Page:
In August 2006 Rocketplane Kistler (RpK) won a contract with NASA for the COTS (Commercial Orbital Transportation Services) program, to bring cargo and eventually crew to the ISS. But in October of 2007, NASA terminated its agreement with RpK, citing the company’s failure to meet financial and design review milestones per the agreement. Rocketplane had threatened to sue NASA over the termination of the contract, but several sources now indicate that the commercial space company will not file a lawsuit against NASA.

Herrington said that while working at both NASA and Rocketplane was a dream come true, he spent a lot of time away from home, which took a toll on his family. “There’s an aura associated with being an astronaut, but the reality is that it’s a lot of hard work,” he said. “When the thrill wears off, you stick your head in the books and you spend a lot of time learning what you need to know and then performing in a hostile environment. But it was a dream I had as a kid, and when you fulfill a dream like that it’s a phenomenal feeling.”

Original News Source: Chickasaw Nation Press Release, interview with John Herringon.

Video Game Developer Will Fly to Space


Space tourism company Space Adventures has announced their next orbit-bound customer. This time it’s going to be video game legend Richard Garriott. All you Ultima fans might know him as Lord British. If all goes well, Garriott will ride to the International Space Station in October 2008. And here’s the cool thing: his father, Owen Garriott was an astronaut for NASA, and spent time in orbit aboard Skylab and Spacelab-1. Like father, like son.

The news of this latest astro-tourist was announced on September 28, 2007 by Space Adventures. This is the Vienna, Virginia-based organization that has already arranged the passage of Dennis Tito, Mark Shuttleworth, Greg Olsen, Anousheh Ansari and Charles Simonyi to the space station. They’ve also got an office in Moscow.

Richard is best known for his work in the video game industry. He developed the original Ultima series, founded Origin Systems, and eventually created Ultima-online; the predecessor to popular massively multiplayer online games like World of Warcraft. Let’s just say I’ve spent a lot of time with his video games.

Here’s a really cool coincidence of the whole story. If he does make it to space, Garriott will be the first second-generation US astronaut. At the same time, second-generation Russian cosmonaut Sergei Volkov will be aboard the International Space Station. And the two will return to Earth together.

Garriott won’t just be spending his time in space gazing out the porthole (although I’m sure that’ll take up a lot of his day), he’s going to have some work to do. Space Adventures has announced that this flight will have plenty of commercial partners, looking to have science experiments and educational outreach done in the microgravity of orbit. ExtremoZyme Inc, a biotechnology company co-founded by Owen Garriott has already signed up to perform crystallization experiments in orbit.

Since he’s a pretty Internet savvy guy, Richard Garriott has even got a website detailing his upcoming flight, with a countdown clock ticking away the days until he reaches orbit. Only 408 days to go…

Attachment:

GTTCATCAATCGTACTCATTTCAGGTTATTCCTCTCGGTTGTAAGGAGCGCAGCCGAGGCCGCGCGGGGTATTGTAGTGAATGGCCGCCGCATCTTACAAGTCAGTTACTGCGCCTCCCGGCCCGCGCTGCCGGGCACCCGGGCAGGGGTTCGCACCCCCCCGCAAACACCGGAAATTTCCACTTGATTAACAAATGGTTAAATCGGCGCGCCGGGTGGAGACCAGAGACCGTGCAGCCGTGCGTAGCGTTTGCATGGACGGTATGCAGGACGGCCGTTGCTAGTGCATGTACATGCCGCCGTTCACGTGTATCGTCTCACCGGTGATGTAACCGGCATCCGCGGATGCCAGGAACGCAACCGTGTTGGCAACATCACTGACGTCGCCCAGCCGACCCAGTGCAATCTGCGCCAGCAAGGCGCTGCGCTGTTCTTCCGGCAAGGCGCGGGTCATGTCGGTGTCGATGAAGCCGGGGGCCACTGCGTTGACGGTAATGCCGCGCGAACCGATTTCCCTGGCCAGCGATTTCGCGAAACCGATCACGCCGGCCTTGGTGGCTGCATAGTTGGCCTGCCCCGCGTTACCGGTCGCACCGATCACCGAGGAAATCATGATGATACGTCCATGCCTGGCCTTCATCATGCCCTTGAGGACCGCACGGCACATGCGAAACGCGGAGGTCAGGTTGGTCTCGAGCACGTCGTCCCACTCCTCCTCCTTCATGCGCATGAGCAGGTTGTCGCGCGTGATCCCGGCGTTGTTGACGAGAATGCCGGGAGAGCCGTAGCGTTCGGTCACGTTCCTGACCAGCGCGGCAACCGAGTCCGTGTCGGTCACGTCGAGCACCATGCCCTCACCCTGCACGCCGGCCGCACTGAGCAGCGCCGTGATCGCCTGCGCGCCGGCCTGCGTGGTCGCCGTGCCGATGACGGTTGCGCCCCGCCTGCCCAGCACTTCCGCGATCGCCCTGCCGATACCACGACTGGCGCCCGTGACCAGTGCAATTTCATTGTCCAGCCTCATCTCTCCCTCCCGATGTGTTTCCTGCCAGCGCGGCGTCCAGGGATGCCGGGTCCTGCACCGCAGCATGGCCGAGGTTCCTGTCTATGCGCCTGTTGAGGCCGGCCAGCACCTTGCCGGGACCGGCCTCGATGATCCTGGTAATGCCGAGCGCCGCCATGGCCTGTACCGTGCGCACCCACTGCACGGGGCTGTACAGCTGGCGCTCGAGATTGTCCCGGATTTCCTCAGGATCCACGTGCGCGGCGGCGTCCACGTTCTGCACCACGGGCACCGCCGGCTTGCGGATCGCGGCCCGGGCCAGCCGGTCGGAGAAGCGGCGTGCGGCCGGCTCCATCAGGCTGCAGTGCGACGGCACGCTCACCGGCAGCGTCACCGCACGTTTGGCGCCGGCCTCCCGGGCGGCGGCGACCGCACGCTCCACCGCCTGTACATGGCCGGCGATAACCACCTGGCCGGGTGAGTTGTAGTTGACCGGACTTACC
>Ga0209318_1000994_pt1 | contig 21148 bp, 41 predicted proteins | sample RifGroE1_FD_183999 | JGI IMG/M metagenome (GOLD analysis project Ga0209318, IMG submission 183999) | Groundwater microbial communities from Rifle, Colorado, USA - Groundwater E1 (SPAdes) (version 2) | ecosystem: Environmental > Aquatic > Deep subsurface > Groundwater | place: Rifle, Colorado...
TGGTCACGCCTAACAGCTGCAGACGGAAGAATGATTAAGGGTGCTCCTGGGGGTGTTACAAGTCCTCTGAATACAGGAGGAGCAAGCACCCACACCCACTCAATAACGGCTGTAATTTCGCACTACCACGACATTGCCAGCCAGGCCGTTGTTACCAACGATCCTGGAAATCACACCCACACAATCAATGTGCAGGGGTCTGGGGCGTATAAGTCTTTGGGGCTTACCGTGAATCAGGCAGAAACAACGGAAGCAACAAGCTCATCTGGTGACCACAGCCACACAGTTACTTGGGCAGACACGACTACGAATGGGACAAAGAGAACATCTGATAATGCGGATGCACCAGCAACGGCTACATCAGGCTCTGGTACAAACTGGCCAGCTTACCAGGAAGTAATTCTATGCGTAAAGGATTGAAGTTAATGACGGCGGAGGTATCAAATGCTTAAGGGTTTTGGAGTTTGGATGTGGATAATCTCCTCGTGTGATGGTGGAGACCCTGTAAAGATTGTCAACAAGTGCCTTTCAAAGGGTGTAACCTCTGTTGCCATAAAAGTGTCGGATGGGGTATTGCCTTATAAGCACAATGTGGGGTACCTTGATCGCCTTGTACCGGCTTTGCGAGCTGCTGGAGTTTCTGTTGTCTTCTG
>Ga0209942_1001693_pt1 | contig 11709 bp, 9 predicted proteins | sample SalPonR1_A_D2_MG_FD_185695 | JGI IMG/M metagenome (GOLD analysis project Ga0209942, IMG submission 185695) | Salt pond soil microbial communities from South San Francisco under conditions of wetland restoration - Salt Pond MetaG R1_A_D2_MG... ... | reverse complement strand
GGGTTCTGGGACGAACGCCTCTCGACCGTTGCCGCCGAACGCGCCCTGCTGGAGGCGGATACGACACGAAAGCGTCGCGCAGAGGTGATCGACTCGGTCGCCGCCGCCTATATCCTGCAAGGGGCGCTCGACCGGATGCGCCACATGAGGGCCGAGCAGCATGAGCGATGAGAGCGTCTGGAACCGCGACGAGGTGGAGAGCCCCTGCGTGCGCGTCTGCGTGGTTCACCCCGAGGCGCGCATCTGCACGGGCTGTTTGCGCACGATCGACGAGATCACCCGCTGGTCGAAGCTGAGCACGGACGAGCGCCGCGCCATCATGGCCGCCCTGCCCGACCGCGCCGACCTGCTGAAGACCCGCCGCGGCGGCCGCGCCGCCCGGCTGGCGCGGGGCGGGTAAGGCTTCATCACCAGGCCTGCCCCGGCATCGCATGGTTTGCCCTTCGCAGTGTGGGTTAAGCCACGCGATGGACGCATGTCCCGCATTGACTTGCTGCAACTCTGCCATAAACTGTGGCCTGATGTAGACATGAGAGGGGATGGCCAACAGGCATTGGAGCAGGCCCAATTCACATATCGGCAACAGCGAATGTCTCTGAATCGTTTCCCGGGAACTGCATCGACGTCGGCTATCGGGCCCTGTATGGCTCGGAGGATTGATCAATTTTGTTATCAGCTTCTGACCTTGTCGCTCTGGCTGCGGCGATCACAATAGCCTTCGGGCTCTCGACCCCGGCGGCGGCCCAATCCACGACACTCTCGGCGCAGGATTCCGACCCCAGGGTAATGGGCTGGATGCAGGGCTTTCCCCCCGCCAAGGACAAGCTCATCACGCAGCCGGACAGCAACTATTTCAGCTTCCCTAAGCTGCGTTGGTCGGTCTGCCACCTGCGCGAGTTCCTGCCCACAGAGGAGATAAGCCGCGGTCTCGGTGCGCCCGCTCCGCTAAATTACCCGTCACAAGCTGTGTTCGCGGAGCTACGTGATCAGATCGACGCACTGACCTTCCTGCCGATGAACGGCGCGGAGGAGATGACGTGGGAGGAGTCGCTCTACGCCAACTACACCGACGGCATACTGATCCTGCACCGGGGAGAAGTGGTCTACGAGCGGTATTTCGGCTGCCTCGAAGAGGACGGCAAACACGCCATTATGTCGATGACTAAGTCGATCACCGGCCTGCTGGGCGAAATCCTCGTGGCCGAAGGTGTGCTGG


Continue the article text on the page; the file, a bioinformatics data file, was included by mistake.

Original Source: Space Adventures News Release

Search Intensifies for Steve Fossett


In case you haven’t heard, one of the premier adventurers of our time, Steve Fossett went missing about 4 days ago. The 63-year pilot was supposed to be making a short flight around the Nevada desert, but he never returned, and hasn’t been seen since. Searchers have now mobilized, and are scouring the rugged area for any sign of Fossett, or his airplane.

Fossett is best known for his solo nonstop airplane flight around the world in 2005, but he’s also made many other achievements in balloon flight, sailing, gliding, skiing, and even running.

On 8:45 am, Monday, September 3, 2007, Fossett took off from a private airstrip in Nevada known as the Flying-M Ranch. He was apparently searching for a nearby lake bed that could serve as a flat surface for an upcoming world land speed record. He was supposed to only be out a few hours, but he never returned.

When he didn’t return on time, searchers started looking for Fossett about 6 hours later. Although Fossett’s plane is equipped with an emergency locater radio beacon, it hasn’t been heard from yet. He didn’t file a flight plan, and apparently wasn’t required to do so.

On Tuesday night, several teams of aircraft went searching for Fossett, scouring the rough Nevada countryside for any evidence of Fossett’s crashed plane. Nothing turned up.

Now the fourth day into the search, 10 airplanes and helicopters headed out again just after dawn. The weather is cooperating nicely, giving searchers clear skies. They were originally scouring 1,500 square km (600 square miles) but have now expanded the search to 4,400 square km (1,700 square miles). Sonar equipped boats will also be looking beneath the surface of nearby lake, which could explain why the emergency beacon isn’t functioning.

Original Source: Steve Fossett website

New Mexico Spaceport Design Unveiled


Somebody pinch me, because I still can’t believe this is going forward. The world’s first commercial spaceport took the next step today, releasing new plans and illustrations to the public today. With a building that looks like the Millennium Falcon with wings, the spaceport, and its main tenant, Virgin Galactic, are taking this whole “space is cool” concept very, very seriously.